Go to the Globe and Mail homepage

Jump to main navigationJump to main content

A sign is posted at the Intel company headquarters on July 20, 2011 in Santa Clara, California. (Justin Sullivan/Justin Sullivan/ AFP/Getty Images)
A sign is posted at the Intel company headquarters on July 20, 2011 in Santa Clara, California. (Justin Sullivan/Justin Sullivan/ AFP/Getty Images)

Smartphone chip leader Arm shrugs off Intel's arrival Add to ...

The head of British chip designer Arm Holdings plc has shrugged off the latest attempt by Intel Corp to muscle its way into the expanding market for low-power processors used in smartphones and tablets, which ARM dominates.

“It's inevitable Intel will get a few smartphone design wins – we regard Intel as a serious competitor,” said ARM CEO Warren East in an interview at the Consumer Electronics Show in Las Vegas. “Are they ever going to be the leaders in power efficiency? No, of course not. But they have a lot more to offer.”

More related to this story

East rated Intel's latest efforts as “good enough”, but not truly competitive with ARM's designs.

“They (Intel) have taken some designs that were never meant for mobile phones and they've literally wrenched those designs and put them into a power-performance space which is roughly good enough for mobile phones,” he said.

Intel announced its long-expected entrance into the smartphone and tablet chip market earlier at CES, unveiling plans for Motorola Mobility and Lenovo phones running Google's Android system on Intel's new “Medfield” chip.

East, whose company licenses its designs to 275 chip makers and hardware and software firms, and controls the vast majority of the mobile market, said ARM was not standing still in the face of Intel's charge.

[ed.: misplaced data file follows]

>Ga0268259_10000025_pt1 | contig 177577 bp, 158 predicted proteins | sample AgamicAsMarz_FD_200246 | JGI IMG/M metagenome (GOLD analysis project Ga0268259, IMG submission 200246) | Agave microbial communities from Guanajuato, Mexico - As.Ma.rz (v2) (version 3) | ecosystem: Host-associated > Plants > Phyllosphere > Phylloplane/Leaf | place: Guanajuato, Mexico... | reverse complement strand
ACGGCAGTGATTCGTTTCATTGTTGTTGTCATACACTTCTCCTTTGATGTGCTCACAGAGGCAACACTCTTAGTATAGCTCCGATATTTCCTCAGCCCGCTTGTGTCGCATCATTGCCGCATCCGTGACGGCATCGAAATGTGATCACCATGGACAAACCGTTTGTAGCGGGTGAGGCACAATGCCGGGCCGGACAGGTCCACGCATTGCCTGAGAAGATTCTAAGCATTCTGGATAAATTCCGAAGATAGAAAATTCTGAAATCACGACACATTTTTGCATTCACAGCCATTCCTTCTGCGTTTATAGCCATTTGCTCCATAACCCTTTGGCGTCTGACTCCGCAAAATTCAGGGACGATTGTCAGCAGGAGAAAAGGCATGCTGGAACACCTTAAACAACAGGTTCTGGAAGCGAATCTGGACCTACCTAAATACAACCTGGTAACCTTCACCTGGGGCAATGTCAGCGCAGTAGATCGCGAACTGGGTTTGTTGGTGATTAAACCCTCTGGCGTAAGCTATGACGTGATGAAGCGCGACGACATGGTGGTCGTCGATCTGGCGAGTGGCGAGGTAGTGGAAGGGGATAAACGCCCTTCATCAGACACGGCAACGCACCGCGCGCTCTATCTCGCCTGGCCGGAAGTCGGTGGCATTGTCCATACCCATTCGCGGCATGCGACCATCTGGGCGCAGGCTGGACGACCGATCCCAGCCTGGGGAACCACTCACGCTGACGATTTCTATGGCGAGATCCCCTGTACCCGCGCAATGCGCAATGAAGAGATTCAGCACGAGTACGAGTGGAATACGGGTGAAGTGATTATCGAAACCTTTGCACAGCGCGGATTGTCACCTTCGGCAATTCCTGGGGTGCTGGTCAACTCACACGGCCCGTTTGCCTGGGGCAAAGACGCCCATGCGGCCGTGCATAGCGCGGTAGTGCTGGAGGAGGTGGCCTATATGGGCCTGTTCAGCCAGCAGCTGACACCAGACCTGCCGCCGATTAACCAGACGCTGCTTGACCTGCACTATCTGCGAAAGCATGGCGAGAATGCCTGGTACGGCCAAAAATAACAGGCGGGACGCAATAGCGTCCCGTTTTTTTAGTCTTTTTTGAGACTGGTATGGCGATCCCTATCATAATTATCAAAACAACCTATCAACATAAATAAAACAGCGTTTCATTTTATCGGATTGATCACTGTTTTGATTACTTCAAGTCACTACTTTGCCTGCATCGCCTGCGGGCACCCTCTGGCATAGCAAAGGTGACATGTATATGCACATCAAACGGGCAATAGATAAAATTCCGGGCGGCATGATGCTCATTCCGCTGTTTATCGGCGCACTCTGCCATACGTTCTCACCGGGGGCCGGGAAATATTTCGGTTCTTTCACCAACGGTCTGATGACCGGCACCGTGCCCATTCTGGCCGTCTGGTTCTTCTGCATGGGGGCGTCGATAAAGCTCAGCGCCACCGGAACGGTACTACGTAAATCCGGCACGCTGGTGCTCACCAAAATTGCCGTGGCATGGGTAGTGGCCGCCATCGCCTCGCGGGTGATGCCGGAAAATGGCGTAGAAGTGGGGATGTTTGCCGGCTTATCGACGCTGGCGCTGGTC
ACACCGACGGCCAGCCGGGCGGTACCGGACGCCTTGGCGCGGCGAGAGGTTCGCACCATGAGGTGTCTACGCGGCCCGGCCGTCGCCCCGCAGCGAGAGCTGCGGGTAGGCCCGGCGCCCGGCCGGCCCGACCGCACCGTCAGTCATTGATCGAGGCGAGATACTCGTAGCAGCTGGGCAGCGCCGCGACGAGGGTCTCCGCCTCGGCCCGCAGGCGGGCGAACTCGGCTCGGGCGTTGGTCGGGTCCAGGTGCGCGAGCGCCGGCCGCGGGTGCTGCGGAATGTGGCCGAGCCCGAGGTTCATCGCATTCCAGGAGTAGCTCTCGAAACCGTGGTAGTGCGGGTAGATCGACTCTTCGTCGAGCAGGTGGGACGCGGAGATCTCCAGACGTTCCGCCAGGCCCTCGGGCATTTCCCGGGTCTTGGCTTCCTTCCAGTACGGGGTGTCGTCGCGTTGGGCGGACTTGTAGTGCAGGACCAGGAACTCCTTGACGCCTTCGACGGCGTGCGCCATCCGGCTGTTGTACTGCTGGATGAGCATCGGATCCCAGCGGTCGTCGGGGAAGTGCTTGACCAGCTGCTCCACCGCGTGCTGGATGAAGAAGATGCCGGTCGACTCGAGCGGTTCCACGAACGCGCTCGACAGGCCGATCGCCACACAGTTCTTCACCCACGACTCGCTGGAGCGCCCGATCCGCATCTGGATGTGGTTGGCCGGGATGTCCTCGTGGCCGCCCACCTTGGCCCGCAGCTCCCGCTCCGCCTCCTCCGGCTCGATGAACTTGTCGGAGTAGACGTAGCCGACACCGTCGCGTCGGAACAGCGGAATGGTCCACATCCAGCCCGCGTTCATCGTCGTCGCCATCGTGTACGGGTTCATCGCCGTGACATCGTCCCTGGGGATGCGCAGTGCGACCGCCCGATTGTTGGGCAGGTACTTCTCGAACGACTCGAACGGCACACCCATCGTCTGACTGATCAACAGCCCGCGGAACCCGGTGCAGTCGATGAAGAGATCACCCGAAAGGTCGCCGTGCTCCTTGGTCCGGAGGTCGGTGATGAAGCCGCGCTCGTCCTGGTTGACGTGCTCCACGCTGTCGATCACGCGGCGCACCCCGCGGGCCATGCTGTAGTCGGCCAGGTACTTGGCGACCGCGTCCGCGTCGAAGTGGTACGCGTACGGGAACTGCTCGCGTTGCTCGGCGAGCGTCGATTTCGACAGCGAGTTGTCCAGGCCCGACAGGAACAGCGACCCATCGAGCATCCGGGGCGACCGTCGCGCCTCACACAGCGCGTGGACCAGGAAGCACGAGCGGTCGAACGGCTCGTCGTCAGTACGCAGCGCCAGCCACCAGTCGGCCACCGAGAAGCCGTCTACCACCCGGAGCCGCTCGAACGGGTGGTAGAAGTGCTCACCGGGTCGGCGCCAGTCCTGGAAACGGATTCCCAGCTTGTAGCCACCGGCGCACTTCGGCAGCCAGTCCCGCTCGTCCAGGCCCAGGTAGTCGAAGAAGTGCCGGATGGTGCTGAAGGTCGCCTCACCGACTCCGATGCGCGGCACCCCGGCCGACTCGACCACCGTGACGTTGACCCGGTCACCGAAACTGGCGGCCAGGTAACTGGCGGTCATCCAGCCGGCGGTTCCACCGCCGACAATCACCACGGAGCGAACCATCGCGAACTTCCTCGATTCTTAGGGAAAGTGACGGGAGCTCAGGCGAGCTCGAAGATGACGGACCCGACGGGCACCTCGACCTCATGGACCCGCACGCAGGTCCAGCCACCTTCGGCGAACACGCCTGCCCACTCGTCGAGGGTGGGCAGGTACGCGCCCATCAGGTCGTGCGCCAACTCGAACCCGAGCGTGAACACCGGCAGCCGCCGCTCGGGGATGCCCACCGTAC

He said the company's new Cortex A7 design had the same performance as chips in smartphones of only a few years ago, but at 20 per cent of the power consumption.

“People want to do more things with their phones, but battery size remains constant,” said Mr. East. “It's like having a car with a fixed-size fuel tank and you want to drive 100 more miles. You've got to make the engine more efficient. That's what we do for a living.”

East said he was excited about seeing Microsoft Corp running its new Windows 8 operating system on tablets using ARM chip designs – a significant shift in strategy from Intel's most valuable long-term ally – but said he could wait to make sure Microsoft gets it right.

“We've waited a long time for this to happen. Another six months, another 12 months doesn't matter,” said Mr. East. “I'd much rather wait however long it takes to get a quality experience than compromise.”

Microsoft announced its plans to make Windows 8 ARM-compatible at last year's CES, but has not publicly stated a release date for the new system.

Industry-watchers are expecting a flurry of ARM-based, Windows 8-compatible tablets in the second half of this year, and East thinks the software giant can make an impact on the mobile computing market, where it has lagged Apple Inc and Google in recent years.

“Google's Android is flavor of the month, flavor of the year, and we certainly want to be part of the Google success,” said Mr. East. “But there is a space for Microsoft, and we very much want to be a part of that success too.”

Follow us on Twitter: @GlobeTechnology

In the know

Most popular video »

Highlights

More from The Globe and Mail

Most Popular Stories